Oops, Pakistan caught again!
WikiLeaks has substantiated India`s claims that Pak has been supporting Taliban.
The classified war documents leaked recently by the WikiLeaks website might have shocked many in the international community, but not India. The biggest leak in US intelligence history has in fact substantiated New Delhi’s claims that Islamabad has been supporting the Taliban in Afghanistan.
The whistle-blowing website, WikiLeaks, has released 92,201 classified US military reports on Afghanistan. According to the documents leaked by the group, representatives from Pakistan`s spy agency, the Inter-Services Intelligence (ISI), held secret strategy sessions with the Taliban to put in order militant networks to attack US soldiers.
The leaked US military documents also claim that the Polish intelligence had tipped off of a possible Taliban strike on the Indian embassy in Kabul, just a week before the July 2008 bombing of the Indian mission.
"Taliban are planning to carry out an attack on the Indian embassy in Kabul. TB (Taliban) designated an engineer - to take this action," WikiLeaks quoted the Polish intelligence warning.
After the attack on the Indian embassy, the US’ Central Intelligence Agency’s then deputy director Stephen R Kappes went to Islamabad with the proof that ISI had lent its support in organising the deadly attack on July 07, 2008, which killed 58.
The documents, dating from 2004 to 2009, also revealed that the ISI has formed a semi-autonomous `S-wing` to run operations against India and Afghanistan.
The files disclosed that the ISI had allegedly made the offer of USD 15,000-30,000 for the killing of Indian construction workers in Afghanistan.
They also revealed that the ISI was linked to a plot to kill Afghan President Hamid Karzai.
Responding to the leaked files, Karzai said, “The recent documents leaked out to the media clearly support and verify ... that success over terrorism does not come with fighting in Afghan villages, but by targeting its sanctuaries and financial and ideological sources across the borders.”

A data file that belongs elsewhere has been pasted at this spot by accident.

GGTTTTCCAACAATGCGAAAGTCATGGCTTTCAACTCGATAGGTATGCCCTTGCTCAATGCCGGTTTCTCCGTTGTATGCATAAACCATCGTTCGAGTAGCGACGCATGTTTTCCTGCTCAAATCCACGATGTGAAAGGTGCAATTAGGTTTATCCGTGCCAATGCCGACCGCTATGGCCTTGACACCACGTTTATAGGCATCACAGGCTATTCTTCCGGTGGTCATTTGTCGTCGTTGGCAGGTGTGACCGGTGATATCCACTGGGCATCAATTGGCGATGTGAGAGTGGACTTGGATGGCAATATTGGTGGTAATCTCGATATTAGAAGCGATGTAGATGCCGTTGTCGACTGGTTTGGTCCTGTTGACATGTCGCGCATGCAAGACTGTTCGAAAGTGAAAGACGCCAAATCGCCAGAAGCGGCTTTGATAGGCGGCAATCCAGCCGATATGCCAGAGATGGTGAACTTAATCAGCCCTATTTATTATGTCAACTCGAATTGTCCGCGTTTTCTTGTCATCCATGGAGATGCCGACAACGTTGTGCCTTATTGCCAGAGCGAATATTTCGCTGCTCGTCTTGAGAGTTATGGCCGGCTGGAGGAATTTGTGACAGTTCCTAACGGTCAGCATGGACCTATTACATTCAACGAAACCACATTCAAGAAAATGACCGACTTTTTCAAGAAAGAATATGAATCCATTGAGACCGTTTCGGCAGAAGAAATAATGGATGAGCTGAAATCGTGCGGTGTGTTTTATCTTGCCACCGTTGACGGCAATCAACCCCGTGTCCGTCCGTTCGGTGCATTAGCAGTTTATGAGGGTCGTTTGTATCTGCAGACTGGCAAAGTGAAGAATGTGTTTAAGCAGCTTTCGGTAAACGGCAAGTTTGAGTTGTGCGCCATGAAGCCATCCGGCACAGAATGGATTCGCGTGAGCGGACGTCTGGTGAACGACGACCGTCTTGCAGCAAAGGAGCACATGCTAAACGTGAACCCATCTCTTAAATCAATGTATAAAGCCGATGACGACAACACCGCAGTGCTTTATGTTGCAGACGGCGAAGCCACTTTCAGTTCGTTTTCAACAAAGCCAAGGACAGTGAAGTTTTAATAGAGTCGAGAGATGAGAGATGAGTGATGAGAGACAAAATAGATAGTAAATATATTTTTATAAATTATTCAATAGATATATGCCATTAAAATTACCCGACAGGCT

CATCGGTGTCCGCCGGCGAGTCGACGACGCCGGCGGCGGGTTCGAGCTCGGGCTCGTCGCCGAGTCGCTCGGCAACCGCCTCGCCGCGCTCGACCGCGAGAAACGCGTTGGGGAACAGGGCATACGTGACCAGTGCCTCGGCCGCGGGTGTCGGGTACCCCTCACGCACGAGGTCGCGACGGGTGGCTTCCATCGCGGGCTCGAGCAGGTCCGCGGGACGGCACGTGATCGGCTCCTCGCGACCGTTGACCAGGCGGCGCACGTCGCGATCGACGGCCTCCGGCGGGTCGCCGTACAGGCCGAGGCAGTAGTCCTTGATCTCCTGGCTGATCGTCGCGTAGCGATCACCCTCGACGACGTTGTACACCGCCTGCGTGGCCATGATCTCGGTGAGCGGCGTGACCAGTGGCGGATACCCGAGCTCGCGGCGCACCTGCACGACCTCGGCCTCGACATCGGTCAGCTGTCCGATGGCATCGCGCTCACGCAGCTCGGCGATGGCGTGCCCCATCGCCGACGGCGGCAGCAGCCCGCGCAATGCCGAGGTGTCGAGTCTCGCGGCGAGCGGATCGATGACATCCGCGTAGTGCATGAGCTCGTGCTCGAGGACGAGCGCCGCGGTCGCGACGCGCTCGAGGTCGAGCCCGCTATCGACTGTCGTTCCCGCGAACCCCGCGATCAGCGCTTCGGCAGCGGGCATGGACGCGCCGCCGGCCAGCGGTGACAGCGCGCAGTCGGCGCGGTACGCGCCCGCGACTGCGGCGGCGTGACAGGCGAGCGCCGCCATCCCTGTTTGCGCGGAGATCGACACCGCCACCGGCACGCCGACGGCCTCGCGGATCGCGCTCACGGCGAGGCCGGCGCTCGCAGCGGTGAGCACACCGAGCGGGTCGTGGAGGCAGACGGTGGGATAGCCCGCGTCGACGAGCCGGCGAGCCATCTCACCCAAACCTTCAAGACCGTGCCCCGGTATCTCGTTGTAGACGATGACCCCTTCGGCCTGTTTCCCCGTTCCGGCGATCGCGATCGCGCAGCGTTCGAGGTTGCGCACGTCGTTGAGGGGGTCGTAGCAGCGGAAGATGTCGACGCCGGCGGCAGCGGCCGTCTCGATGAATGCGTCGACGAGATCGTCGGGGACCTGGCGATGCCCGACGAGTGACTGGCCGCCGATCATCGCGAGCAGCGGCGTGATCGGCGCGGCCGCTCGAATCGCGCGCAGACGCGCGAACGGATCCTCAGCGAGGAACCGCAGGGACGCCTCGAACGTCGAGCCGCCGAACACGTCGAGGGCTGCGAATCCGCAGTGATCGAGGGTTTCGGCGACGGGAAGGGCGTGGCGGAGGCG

"Our efforts against terrorism will have no effect as long as these sanctuaries and sources remain intact," Karzai said.
It is clear that if the US wants to defeat Taliban, it has to ensure that the ISI doesn’t support the group.
Pakistan has dismissed the documents alleging ISI-Taliban ties as "baseless" and "skewed".
Addressing the media, Pakistan’s Foreign Office spokesman Abdul Basit said Pakistan’s "constructive and positive role in Afghanistan" cannot be affected by such "baseless and self-serving reports".
Yes, Pakistan has a role to play in Afghanistan, but a ‘destructive’ one. India has, a number of times, warned the global community about the deep ties between Pakistan’s ISI and militant groups in Afghanistan. It is not that India’s warnings are falling on deaf ears. The fact is that the US needs Pakistan for its Afghan strategy.
Just days after WikiLeaks leaked US documents, British Prime Minister David Cameron provoked an infuriated reaction from Islamabad after he accused Pakistan of promoting the export of terror in the world.
“We cannot tolerate in any sense the idea that [Pakistan] is allowed to look both ways and is able, in any way, to promote the export of terror, whether to India, whether to Afghanistan or to anywhere else in the world.”
Recently, Pakistan was left red-faced when Indian Home Secretary GK Pillai told a daily that David Coleman Headley had revealed to interrogators that the ISI played a significant role in Mumbai terror attacks. The Pakistan agency was “literally controlling and coordinating it (26/11 attacks) from the beginning to the end,” he said.
It pinched Pakistan so much that the country’s Foreign Minister Shah Mehmood Qureshi made highly undiplomatic remarks about External Affairs Minister SM Krishna while briefing the Pakistani media on July 16.
Of late, US Secretary of State Hillary Clinton has said that elements in the Pakistan government, especially its intelligence establishment, know where al Qaeda leader Osama bin Laden is hiding inside the country. She said, "I assume somebody in this (Pakistan) government, from top to bottom, does know where bin Laden is. And I`d like to know too." She can’t be clearer than this.
At least 190 reports of the leaked files have mentioned the ISI. The documents also accuse former ISI director-general, Hamid Gul, of plotting to abduct UN staff to use as hostages in a swap deal for militants languishing in jails.
It is an undeniable fact that Pakistan is in a mess and the South Asian country can`t talk its way out of this? The leaked documents have once again left Pakistan’s ill-wills stark naked.